Autumn 2019 Mixed Bill Interview – Ballet Black and The Suit

Autumn 2019 Mixed Bill Interview – Ballet Black and The Suit

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Lee Armstrong (BRB)

Ahead of their show tonight at Birmingham Hippodrome, the Phoenix spoke with the founder of Ballet Black Cassa Pancho MBE and Ebony Thomas Junior Artist with Ballet Black who trained at Elmhurst.

How important is Ballet Black in promoting ballet to a completely different audience?

CP: Ballet Black has been important to the ecology of ballet in the UK as we have helped to develop a more inclusive and diverse audience. Placing dancers of black and Asian descent on stage encourages a very different audience to the “typical” ballet audience – in most of our performances, you will see a multiracial crowd of all ages. As well as diversity, our use of choreographers and music from a wide range of disciplines and genres means that as well as ballet lovers, we draw an audience that are attracted to many different art forms.

 

Have you got an inspirational story to share of someone who you have met during your time with Ballet Black?

ET: I think the company is full of truly inspirational stories and to be honest mine is probably the least inspirational! Each person in Ballet Black has had to fight in their own way to get where they are today and I think that creates a hard working, determined and willing culture within the company. However with all due respect, I wouldn’t feel comfortable telling someone else’s story as it wouldn’t be mine to tell. What I will say though is I think the company itself is an inspirational story. Cassa started this company from scratch and it has now been going for 18 years. From the very beginnings of the company to where we are now, in what is a relatively short period of time, I think is an incredible achievement.

 

How does it feel to be a role model for young aspiring black and Asian dancers?

ET: Honestly, a bit strange! A couple years ago as a student I wouldn’t have even dreamt about answering a question like that ever, let alone 2 years into my career! I think the role myself and the whole company play is very important and a big responsibility, especially with what the company’s goals are. If you look at the percentage of white to non-white dancers in ballet there’s a big imbalance. You could bring up many reasons for this, however where better place to start than the beginning. The percentage imbalance is there in local dance schools and also fee paying schools. So to try and even that out we need to engage those who may not have been inspired previously because they haven’t seen many people like themselves on stage. When you can’t relate to those you see, as a young person, you become less interested in whatever you’re watching. So when children of ethnicity come and watch our shows they will see there is a route for them and hopefully we can slowly inspire more and more to start dancing.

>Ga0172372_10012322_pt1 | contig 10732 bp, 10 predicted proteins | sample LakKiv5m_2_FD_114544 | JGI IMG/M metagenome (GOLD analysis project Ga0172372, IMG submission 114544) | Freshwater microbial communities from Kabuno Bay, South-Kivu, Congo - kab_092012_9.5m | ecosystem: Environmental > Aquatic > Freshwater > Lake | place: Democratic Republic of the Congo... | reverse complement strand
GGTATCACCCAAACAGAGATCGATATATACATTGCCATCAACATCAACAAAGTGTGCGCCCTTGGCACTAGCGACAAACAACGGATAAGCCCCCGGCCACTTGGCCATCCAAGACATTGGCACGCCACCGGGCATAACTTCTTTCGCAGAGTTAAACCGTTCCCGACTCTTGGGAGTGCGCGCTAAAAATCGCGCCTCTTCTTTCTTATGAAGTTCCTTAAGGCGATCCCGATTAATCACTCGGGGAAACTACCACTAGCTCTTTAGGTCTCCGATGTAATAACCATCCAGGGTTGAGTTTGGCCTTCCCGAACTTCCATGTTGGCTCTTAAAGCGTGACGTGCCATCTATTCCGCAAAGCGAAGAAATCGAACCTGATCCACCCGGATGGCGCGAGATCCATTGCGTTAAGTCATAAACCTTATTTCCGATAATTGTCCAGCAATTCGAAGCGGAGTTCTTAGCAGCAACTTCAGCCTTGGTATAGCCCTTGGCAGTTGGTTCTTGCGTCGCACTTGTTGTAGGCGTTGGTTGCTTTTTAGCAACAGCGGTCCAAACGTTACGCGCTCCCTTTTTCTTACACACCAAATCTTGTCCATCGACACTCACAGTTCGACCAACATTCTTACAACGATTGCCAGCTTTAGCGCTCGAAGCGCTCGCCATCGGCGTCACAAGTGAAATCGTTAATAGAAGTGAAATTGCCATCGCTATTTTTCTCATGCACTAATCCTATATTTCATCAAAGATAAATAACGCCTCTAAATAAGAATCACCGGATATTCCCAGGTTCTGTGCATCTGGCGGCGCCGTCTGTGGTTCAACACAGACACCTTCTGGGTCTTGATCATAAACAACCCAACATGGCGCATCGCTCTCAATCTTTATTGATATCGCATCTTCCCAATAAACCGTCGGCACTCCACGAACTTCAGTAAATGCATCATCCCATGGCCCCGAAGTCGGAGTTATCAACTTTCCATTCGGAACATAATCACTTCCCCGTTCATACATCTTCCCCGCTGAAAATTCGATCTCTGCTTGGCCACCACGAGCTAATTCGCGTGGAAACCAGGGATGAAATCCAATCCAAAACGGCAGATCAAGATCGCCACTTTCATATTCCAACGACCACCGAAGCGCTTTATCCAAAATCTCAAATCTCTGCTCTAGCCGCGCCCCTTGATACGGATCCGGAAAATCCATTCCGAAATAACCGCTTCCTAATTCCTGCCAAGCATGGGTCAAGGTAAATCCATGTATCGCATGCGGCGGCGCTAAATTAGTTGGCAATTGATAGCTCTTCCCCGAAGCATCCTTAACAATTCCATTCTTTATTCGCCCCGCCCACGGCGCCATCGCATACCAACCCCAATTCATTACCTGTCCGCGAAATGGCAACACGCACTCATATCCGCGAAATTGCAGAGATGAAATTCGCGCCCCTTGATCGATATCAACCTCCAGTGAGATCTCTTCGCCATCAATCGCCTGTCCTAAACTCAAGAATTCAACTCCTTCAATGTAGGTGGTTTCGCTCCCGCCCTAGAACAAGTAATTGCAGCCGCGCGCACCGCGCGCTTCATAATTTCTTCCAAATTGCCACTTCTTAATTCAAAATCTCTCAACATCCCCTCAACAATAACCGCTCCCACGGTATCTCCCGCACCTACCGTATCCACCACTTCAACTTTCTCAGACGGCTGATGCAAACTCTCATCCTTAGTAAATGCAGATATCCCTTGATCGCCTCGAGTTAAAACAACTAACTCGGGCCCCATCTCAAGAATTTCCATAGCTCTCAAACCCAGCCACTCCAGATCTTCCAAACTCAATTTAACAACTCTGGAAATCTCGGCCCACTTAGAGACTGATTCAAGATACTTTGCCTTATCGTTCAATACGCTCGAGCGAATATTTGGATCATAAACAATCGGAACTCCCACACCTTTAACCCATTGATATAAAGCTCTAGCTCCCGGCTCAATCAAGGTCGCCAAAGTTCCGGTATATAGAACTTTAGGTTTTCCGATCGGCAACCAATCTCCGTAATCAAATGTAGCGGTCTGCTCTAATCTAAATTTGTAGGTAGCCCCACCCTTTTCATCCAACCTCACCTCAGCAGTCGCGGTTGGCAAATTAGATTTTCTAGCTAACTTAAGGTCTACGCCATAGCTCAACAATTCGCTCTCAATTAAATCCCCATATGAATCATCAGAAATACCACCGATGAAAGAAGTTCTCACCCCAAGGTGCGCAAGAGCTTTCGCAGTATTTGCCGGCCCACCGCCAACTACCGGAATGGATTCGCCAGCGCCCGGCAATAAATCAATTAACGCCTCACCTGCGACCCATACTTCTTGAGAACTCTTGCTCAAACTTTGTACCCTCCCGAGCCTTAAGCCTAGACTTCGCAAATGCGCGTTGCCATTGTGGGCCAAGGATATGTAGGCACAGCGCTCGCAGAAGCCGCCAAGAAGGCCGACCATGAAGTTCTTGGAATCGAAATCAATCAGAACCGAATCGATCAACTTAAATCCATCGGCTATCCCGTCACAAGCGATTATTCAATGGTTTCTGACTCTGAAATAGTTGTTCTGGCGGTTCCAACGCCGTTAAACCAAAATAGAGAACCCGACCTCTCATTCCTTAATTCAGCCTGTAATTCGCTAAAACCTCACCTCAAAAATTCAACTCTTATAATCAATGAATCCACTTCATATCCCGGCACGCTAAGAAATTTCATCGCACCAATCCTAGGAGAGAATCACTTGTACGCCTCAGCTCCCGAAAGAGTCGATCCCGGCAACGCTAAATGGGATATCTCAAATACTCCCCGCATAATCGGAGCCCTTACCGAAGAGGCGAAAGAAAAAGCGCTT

How did you originally get into dance and ballet?

ET: The story of how I got into ballet is quite ironic actually. When I was younger I was very sporty. I played rugby, football and little bit of cricket too. When I was 5 my mum suggested I should do ballet as it would help with my coordination, balance and agility for the sports I play. My answer? “No, ballet is for girls!”. She wasn’t very impressed with that answer at all. A few months later I had to stay at a friends house after school as both my parents were working late and my grandparents, who would normally collect me after school, were also busy. It just so happens that on that day, my friend had a ballet class that I would have to go along to. This was a surprise as I didn’t know he danced! I went along however and quite enjoyed it, so I joined the local dance school run by a wonderful woman called Lousie Jefferson who I still keep in touch with. Eventually my friend gave up and I carried on. Your parents are always right because it did help me with my sports, which eventually gave way as I pursued a career in ballet.

 

What can people expect from The Suit?

CP: The Suit was choreographed for BB by Cathy Marston in 2018, and is inspired by the 1963 novel by South African author, Can Themba. It focuses on a seemingly happy relationship between a husband and wife in Sophiatown in Johannesburg, and the terrible devastation caused when an affair is discovered. It has moments of beauty and fun, but is also very moving and tragic – it’s definitely one to bring tissues to!

For more information and to book tickets check out https://www.brb.org.uk/whats-on/event/autumn-2019-mixed-bill

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